SOFTWARE REQUIREMENTS: Matlab or equivalent (e.g. Octave)

REQUIRED STUDENT BACKGROUND: Basic physics and calculus, some familiarity with differential equations and programming.

**PROJECT 9: Using Remote Sensing Techniques to map Glacier Changes**

STUDENTS: Lu Ann, Luisa Fernandes

ADVISOR: Leigh Stearns

DESCRIPTION: We will use supervised classification techniques to explore both short- and long-term changes of Kennicott Glacier, AK and Jakobshavn Isbrae, Greenland. In particular, we will map trimlines, which will be used to reconstruct historic elevation profiles. We will also track changes in ELA position through the length of the satellite record, which we will compare with other changes in glacier behavior and external forcings.

SOFTWARE REQUIREMENTS: QGIS, ArcGIS, ENVI (any remote sensing software that can perform supervised classifications), Python or Matlab

REQUIRED STUDENT BACKGROUND: basic programming (Python, Matlab)

**PROJECT 10: Icebergs and calving rates**

STUDENTS: Alexandra Pulwicki, Benjamin Robson

ADVISOR: Leigh Stearns

DESCRIPTION: We will use remote sensing techniques to investigate the relationship between calving rate and iceberg distribution. Iceberg characteristics can yield clues about terminus dynamics; we will explore these relationships by comparing data for ice velocity, calving rate, and iceberg size over several years.

SOFTWARE REQUIREMENTS: QGIS, ArcGIS, ENVI (any remote sensing software), Python or Matlab

REQUIRED STUDENT BACKGROUND: basic programming (Python, Matlab)

**PROJECT 11: Feedbacks between orographic precipitation and glacier flow**

STUDENTS: Emilie Sinkler, Lizz Utlee

ADVISOR: Andy Aschwanden

DESCRIPTION: We will investigate how the feedbacks between orographic precipitation, which occurs when moist air is forced upwards over rising terrain, can lead to asymmetric ice flow if the ice overtops the mountain. The Antarctic Peninsula is an extreme case of these feedbacks because the peninsula extends north-south across the prevailing winds and precipitation changes from as high as 10 m/yr on the windward side of the mountain range to 10 cm/yr on lee side, over less than 50 km. Despite the low snowfall on the leeward side, the northern Antarctic Peninsula has large trunk glaciers on the lee side. This asymmetry is driven by feedbacks between glacier dynamics and orographic precipitation. In this project we will use the combination of a model of orographic precipitation and an ice flow model on an idealized geometry to better understand these feedbacks. The model is already implemented in python and uses the Finite Element package “Dolfin/FeNICS”.

SOFTWARE REQUIREMENTS: Python with dolfin/fenics installed

REQUIRED STUDENT BACKGROUND: basic programming (Python, Matlab)

**PROJECT 12: Feedbacks between subglacial erosion and glacier flow**

STUDENTS: Ian Delaney, Benjamin Keisling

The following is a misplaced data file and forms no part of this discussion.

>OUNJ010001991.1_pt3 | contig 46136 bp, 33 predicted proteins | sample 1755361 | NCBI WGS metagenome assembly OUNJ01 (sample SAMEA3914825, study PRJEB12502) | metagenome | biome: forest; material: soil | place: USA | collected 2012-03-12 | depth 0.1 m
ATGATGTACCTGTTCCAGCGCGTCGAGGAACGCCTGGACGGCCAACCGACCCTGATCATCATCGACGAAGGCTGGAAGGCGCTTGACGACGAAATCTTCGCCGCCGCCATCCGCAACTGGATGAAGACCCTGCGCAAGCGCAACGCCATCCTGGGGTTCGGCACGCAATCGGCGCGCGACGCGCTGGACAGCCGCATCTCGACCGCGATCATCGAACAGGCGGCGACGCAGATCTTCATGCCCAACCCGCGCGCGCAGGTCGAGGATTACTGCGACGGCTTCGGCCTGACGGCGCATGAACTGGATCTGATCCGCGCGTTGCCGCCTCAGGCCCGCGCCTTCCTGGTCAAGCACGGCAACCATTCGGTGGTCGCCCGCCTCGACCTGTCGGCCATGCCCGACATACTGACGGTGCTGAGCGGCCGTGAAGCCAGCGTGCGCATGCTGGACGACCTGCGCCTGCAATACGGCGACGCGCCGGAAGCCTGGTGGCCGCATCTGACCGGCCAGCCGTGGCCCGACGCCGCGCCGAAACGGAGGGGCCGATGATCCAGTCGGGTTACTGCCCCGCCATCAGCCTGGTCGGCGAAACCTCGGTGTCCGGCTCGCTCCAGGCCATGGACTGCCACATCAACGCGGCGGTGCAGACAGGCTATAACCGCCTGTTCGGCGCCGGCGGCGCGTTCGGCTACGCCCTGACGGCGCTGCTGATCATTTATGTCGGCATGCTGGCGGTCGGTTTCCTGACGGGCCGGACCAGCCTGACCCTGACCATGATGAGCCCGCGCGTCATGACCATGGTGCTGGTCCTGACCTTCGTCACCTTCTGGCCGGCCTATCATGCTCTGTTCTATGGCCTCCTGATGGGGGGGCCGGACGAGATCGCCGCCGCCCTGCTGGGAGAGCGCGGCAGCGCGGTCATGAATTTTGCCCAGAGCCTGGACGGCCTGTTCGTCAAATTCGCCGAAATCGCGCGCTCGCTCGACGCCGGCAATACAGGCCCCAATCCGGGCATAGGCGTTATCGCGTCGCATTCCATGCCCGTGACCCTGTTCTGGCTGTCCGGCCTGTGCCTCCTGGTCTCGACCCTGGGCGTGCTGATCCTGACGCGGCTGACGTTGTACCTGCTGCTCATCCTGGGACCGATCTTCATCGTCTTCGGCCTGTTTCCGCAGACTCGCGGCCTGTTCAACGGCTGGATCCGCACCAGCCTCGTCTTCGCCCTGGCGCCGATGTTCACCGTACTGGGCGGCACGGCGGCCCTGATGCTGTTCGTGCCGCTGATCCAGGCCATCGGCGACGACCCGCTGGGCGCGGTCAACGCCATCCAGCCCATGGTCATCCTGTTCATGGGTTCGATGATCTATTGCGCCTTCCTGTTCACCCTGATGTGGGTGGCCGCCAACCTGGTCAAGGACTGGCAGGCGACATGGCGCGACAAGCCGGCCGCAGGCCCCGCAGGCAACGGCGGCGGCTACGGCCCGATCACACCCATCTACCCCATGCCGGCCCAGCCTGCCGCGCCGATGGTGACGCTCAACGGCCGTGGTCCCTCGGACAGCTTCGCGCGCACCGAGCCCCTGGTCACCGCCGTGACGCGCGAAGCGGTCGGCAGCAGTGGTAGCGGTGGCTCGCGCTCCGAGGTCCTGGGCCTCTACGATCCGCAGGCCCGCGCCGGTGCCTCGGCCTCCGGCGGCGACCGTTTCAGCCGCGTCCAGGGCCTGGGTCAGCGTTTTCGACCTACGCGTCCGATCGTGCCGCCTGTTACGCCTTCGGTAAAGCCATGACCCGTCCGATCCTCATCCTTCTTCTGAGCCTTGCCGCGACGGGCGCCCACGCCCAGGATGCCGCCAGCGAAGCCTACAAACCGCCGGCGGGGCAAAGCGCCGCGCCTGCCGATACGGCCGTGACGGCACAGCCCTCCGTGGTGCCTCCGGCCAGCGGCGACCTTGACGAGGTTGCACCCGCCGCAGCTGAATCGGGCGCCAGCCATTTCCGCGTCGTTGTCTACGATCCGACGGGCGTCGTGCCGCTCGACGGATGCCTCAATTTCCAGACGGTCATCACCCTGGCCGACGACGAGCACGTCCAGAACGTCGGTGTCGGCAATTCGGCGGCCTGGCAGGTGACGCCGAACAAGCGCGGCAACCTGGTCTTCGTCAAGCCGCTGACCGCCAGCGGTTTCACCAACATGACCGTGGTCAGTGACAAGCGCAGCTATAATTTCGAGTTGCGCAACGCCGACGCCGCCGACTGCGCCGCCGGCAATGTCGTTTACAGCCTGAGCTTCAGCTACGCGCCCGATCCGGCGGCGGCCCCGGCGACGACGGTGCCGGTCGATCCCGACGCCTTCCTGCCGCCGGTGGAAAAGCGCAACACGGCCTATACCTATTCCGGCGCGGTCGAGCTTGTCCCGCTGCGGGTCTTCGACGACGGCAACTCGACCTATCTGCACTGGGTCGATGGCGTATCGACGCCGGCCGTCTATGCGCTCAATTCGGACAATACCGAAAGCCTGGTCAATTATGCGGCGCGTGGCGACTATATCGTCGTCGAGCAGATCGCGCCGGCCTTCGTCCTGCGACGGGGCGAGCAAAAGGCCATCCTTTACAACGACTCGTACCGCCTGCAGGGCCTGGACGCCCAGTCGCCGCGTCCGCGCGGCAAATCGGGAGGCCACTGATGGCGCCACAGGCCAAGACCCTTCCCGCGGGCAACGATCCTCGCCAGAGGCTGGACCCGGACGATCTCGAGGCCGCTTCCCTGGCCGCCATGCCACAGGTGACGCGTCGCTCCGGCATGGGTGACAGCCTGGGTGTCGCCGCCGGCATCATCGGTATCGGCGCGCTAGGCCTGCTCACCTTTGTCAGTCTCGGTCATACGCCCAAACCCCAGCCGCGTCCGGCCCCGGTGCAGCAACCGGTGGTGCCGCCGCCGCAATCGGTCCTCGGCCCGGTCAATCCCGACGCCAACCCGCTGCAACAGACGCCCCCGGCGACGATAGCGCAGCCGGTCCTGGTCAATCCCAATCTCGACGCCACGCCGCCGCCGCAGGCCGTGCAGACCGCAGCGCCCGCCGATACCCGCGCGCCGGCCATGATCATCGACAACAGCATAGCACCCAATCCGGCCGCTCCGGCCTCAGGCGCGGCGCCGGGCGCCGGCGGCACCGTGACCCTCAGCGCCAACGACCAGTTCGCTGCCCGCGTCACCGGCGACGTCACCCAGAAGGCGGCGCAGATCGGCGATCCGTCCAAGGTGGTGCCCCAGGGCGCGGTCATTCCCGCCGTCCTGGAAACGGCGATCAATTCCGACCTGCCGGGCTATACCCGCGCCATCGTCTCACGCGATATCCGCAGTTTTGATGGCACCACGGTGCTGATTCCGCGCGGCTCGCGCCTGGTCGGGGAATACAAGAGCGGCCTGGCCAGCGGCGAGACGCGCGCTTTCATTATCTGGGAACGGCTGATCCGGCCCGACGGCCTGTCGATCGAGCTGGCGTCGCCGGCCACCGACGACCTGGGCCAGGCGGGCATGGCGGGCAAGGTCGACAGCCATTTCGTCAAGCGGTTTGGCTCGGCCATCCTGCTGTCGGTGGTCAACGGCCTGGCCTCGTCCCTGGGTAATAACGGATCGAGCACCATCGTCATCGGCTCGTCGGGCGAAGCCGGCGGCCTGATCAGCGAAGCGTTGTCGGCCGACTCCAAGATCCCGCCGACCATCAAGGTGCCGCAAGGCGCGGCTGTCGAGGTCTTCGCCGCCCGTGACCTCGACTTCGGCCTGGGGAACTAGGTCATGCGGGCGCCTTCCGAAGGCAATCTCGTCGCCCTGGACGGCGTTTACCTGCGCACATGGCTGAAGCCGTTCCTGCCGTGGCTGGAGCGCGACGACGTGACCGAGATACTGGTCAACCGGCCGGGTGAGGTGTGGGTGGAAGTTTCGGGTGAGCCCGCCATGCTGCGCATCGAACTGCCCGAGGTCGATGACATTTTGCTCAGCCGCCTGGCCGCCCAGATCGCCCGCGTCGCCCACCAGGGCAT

ADVISOR: Andy Aschwanden

DESCRIPTION: On long (10s of millennia) time scales, glacier erosion sculpts landscapes yet developing erosion theories is challenging because of the complex nature of the erosion processes. It is commonly assumed that the erosion rate is proportional to some power of the basal sliding velocity. Here we will use a flowline glacier flow model coupled to parameterizations of glacier erosion to study the feedbacks between erosion and glacier flow. The model is already implemented in python and uses the Finite Element package “Dolfin/FeNICS”.

SOFTWARE REQUIREMENTS: Python with dolfin/fenics installed

REQUIRED STUDENT BACKGROUND: basic programming (Python, Matlab)

**PROJECT 13: Landsat-based characterization of glaciers in the Wrangells**

STUDENTS: Iram Bano, Siddharth Shankar

ADVISOR: Mark Fahnestock

DESCRIPTION: This project will develop a set of tools, and base maps of the glaciers in the park from Landsat 8 imagery, and combine time series of images to map debris cover and changes in seasonal snow lines on these glaciers, developing code for delimiting snow lines and debris boundaries where possible. This result will be combined with an existing digital elevation model and glacier mask, resulting in a spatial picture of the distribution of the late season snow line in the park over the last three years. Students will become familiar with open-source command-line tools for mosaicking and remote sensing analysis.

SOFTWARE REQUIREMENTS: QGIS, gdal, python

REQUIRED STUDENT BACKGROUND: basic programming (Python, Matlab)

**PROJECT 14: Evolution of the current Walsh and Steele surges in space and time**

STUDENTS: Bas Altena, Jeff Compton

ADVISOR: Mark Fahnestock

DESCRIPTION: Using an extensive collection of image-derived velocity fields from Landsat 8, students will develop a history of flow speed changes for one of the glaciers currently surging in the Wrangells, compare this to our limited knowledge about the basics of surging, and, in the case of the Steele, relate the evolution of the surge to what is known from a description of a prior surge. Velocity time series for these glaciers will be updated for the spring using feature tracking code in python. The goals of this project include developing facility with remote sensing tools, analysis of collections of noisy data, and adding to our limited understanding of surging.

SOFTWARE REQUIREMENTS: QGIS, gdal, python

REQUIRED STUDENT BACKGROUND: basic programming (Python, Matlab)